Article  PubMed  PubMed Central  Google Scholar 

  31. Lavie-Ajayi M, Nakash O. If she had helped me to solve the problem at my workplace, she would have cured me”: a critical discourse analysis of a mental health intake. Qualitative Social Work: Research and Practice. 2016;16:60–77.

    Article  Google Scholar 

  32. Coifman KG, Flynn JJ, Pinto LA. When context matters: negative emotions predict psychological health and adjustment. Motivation and Emotion. 2016;40:602–24.

    Article  Google Scholar 

  33. Ladegaard HJ. Talking about trauma in migrant worker returnee narratives: Mental Health Issues. In: Watson B, Krieger J, editors. Expanding Horizons in Health Communication an asian perspective. Springer; 2020. pp. 3–27.

Download references


Not applicable.


The writing of this paper was fully supported by the Collaborative Research Funding (CRF) of the Research Grants Council (RGC) of Hong Kong (project C7086-21G).

Author information

Authors and Affiliations



Olga Zayts-Spence wrote the paper, David Edmonds and Zoe Fortune reviewed the paper.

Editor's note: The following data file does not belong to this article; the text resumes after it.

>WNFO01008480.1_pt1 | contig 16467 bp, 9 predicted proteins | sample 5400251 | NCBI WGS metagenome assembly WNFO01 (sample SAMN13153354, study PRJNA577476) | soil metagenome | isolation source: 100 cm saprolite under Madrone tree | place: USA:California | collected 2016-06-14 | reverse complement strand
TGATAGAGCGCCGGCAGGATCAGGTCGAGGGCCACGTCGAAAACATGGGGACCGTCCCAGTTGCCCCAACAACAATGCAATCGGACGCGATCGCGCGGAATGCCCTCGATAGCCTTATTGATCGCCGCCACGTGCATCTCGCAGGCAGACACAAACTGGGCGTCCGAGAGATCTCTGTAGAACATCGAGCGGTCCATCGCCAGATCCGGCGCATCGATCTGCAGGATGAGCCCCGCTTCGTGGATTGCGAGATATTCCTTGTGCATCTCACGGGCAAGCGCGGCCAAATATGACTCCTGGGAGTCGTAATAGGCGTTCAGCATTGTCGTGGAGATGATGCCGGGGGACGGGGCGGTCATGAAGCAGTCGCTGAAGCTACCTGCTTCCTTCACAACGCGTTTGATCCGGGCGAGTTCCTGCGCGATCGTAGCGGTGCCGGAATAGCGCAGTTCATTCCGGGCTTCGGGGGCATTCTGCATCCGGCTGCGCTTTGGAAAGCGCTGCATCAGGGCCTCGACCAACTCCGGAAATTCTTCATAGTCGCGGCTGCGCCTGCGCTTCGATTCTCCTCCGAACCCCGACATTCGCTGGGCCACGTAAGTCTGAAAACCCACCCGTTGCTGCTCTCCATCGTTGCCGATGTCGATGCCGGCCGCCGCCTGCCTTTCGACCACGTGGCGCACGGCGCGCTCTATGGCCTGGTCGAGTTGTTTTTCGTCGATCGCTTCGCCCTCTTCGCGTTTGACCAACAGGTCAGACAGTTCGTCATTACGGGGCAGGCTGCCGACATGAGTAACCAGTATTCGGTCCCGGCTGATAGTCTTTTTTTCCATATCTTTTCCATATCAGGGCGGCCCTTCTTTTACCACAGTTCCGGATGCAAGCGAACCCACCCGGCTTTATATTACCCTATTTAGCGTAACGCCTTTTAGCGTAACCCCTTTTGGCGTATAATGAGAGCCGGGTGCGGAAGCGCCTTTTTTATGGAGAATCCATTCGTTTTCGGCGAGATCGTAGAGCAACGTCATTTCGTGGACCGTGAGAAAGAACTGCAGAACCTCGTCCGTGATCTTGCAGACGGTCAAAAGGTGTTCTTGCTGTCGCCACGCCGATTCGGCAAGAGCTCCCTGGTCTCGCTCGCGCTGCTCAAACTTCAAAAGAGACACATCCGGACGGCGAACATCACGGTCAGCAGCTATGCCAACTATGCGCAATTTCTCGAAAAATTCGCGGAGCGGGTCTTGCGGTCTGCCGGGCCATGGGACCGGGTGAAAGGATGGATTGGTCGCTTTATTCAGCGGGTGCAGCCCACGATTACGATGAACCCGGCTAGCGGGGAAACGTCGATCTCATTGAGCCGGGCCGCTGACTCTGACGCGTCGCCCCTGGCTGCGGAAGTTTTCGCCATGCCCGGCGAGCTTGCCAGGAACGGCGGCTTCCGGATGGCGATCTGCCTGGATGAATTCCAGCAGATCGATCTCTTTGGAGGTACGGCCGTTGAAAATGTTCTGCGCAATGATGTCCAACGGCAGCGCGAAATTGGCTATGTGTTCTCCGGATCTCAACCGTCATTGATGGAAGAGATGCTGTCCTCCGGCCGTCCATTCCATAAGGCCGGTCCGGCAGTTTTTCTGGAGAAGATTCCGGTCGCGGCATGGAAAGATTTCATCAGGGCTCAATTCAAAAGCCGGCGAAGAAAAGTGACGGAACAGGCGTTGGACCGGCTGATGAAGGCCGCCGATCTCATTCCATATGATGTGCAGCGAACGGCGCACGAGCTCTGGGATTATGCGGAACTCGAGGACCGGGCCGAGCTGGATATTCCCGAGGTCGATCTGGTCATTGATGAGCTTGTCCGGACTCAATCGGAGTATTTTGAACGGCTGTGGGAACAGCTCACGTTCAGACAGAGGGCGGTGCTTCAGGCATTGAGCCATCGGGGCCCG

Corresponding author

Correspondence to Olga Zayts-Spence.

Ethics declarations

Ethical approval and consent to participate

Not applicable.

Consent to publish

Not applicable.

Conflict of interest

The authors declare no conflict of interest.

Additional information

Publisher’s Note

Springer Nature remains neutral with regard to jurisdictional claims in published maps and institutional affiliations.

Rights and permissions

Open Access This article is licensed under a Creative Commons Attribution 4.0 International License, which permits use, sharing, adaptation, distribution and reproduction in any medium or format, as long as you give appropriate credit to the original author(s) and the source, provide a link to the Creative Commons licence, and indicate if changes were made. The images or other third party material in this article are included in the article’s Creative Commons licence, unless indicated otherwise in a credit line to the material. If material is not included in the article’s Creative Commons licence and your intended use is not permitted by statutory regulation or exceeds the permitted use, you will need to obtain permission directly from the copyright holder. To view a copy of this licence, visit The Creative Commons Public Domain Dedication waiver ( applies to the data made available in this article, unless otherwise stated in a credit line to the data.

Reprints and permissions

About this article

Check for updates. Verify currency and authenticity via CrossMark

Cite this article

Zayts-Spence, O., Edmonds, D. & Fortune, Z. Mental Health, Discourse and Stigma. BMC Psychol 11, 180 (2023).

Download citation

  • Received:

  • Accepted:

  • Published:

  • DOI: